How to Draw Linear Perspective Without Vanishing Points

A lot of “eyeballing” perspective well is to do with getting angles right. Someone explained to me that using clock hands as a reference helps them to see angles better, I.e. think of the angle in terms of where it would point on a clock face. Does it slope down towards the left, is it pointing at the 7? Or maybe it’s not quite so sloped and it pointing at the 8….or perhaps it’s pretty horizontal so it’s pointing just below where the 9 is on a clock. I like this analogy.

I generally just get a pencil so it’s flat and then tilt it to the same angle I want to mirror and then roughly apply that to my page. That’s as complicated as I get!

But as long as I am somewhat correct I don’t mind – I am less concerned with complete accuracy than when I was a beginner – I think because I know (after a lot of experience) that even if it’s not quite correct it doesn’t matter as it can add a sense of character and quirkiness to a sketch.

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Non-Linear Perspective

We don’t often hear the term zero-point perspective but it’s quite common. It refers to a scene where there are no parallel lines receding off to vanishing points on the horizon.
Think of a natural scene such as a landscape. Check out the photo below – see how there are no parallel lines involved?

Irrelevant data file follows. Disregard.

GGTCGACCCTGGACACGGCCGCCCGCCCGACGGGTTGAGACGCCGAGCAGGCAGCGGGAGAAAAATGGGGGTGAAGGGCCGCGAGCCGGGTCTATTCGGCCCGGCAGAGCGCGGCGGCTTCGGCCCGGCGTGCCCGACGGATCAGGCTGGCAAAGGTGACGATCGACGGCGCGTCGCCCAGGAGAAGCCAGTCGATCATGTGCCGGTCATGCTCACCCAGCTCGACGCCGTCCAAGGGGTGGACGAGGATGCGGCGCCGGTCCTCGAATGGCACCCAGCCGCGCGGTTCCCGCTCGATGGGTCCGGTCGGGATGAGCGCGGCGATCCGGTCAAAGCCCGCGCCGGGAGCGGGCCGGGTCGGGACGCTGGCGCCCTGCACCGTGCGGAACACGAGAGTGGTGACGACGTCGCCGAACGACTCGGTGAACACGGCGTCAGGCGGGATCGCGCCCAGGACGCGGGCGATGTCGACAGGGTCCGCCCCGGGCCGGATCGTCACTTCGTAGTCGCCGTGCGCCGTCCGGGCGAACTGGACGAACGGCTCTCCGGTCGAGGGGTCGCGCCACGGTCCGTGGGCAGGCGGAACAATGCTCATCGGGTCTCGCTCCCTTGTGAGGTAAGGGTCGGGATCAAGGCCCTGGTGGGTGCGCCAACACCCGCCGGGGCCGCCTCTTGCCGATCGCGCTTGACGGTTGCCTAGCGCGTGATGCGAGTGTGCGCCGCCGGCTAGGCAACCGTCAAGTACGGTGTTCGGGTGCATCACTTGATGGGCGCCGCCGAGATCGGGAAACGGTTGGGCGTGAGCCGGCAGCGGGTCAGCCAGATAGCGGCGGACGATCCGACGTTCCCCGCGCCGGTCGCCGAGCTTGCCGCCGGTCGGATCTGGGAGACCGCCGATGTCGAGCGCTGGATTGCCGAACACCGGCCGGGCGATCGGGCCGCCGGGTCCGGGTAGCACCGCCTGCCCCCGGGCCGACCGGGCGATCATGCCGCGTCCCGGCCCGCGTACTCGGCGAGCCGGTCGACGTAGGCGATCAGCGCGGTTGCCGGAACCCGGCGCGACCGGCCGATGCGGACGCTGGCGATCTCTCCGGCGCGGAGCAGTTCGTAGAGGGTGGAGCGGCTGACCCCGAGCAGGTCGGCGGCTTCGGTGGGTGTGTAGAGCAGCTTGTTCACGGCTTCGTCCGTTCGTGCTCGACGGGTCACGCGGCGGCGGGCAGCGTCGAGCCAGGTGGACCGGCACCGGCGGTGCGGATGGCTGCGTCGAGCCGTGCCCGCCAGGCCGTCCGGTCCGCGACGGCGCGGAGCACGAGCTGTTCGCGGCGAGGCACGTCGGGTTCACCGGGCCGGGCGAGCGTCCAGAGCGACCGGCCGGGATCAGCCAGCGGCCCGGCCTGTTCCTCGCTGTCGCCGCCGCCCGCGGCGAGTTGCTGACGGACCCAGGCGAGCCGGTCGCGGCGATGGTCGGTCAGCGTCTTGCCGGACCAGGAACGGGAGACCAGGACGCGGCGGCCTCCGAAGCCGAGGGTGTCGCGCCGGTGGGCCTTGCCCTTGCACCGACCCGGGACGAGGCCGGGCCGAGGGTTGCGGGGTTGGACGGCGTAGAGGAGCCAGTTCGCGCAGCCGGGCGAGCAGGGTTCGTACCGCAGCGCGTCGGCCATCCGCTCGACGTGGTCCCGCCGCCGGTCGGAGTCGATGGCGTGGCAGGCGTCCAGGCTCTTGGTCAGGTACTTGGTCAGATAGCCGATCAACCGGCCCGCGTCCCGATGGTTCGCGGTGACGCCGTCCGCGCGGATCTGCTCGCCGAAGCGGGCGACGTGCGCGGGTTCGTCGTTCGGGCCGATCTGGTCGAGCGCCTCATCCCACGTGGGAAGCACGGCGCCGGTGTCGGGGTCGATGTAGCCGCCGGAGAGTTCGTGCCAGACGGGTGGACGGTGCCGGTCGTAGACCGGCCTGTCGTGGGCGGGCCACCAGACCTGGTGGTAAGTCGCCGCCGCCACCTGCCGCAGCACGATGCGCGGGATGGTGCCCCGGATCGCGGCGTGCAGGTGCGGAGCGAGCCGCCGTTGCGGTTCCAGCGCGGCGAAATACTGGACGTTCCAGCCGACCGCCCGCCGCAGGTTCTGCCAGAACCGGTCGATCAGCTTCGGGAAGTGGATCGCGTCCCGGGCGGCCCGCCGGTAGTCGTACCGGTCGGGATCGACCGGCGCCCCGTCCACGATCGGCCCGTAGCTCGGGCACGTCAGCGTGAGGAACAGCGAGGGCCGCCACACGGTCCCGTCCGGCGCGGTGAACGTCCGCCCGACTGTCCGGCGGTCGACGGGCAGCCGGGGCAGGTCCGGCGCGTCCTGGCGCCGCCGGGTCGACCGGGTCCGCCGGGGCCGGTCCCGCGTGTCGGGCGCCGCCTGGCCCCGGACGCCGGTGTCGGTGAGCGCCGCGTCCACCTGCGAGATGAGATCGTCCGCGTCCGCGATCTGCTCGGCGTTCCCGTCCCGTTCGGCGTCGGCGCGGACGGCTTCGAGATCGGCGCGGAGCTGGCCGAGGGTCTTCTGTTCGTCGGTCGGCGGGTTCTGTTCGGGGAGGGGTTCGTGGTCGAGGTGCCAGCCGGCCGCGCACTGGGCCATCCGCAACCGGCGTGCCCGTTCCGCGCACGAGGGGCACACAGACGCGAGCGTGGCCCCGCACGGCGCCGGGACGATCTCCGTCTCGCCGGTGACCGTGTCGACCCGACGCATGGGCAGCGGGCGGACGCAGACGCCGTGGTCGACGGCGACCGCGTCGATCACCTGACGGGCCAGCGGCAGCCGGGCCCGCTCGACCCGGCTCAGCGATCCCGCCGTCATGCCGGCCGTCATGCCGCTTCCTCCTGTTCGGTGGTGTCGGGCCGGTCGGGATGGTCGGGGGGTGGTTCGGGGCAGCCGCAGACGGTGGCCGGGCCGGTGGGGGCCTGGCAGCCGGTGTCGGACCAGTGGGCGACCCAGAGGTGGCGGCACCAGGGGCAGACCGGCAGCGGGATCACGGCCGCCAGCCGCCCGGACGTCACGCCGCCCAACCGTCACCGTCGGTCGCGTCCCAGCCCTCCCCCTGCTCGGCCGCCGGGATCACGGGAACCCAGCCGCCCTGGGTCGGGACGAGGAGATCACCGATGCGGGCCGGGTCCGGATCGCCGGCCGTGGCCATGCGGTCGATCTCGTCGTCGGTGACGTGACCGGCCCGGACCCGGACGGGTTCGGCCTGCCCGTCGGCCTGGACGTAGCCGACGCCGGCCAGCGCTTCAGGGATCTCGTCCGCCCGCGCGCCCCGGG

To infer perspective in a non-linear scene (I.e. one with no parallel lines receding into the distance) we must use some other tricks.

You can use relative scale to show perspective – this is when objects that are further away from the viewer appear much smaller than those in the foreground (and closer to the viewer).

Overlapping is another useful technique to show distance. Check out the photo below of a mountain range – do you see how the mountains overlap, showing us the ones behind are further away.

Non linear perspective example

Using the same photo, can you see how value and colour are important factors telling our eyes that something is further away. Objects that are further in the distance tend to have more of a blue tint. This is because of the effects of the atmosphere. This is most obvious when looking at distant mountains.

The principle of clarity is another useful technique – objects in the foreground are much clearer and have more detail whereas objects in the distance should be less detailed and clear.

This follows on to texture – again the closer an object is the more texture (and again, detail) you will see.
You can use tricks such as drawing objects that are in the foreground with a thicker line, and objects in the background with a finer line – it’s a lot of fun to play with this and exaggerate it to make a stylised sketch.

The position of objects help to show perspective – if an object is placed higher on a flat surface it tends to recede away from the viewer. This is also dependent on some of the other factors mentioned above – such as relative size, clarity and texture.

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Final Thoughts

Phew – that was a lot of information – but I think we covered all of the bases to start with. I did not go further than 3 point perspective in this article, but you can – there’s 4 point perspective where we get into the territory of Lapin and Paul Heaston. There’s also 5 point perspective which is a fish-eye effect. But unless you purposefully wish to pursue these styles then the above information should give you everything you need without confusing you.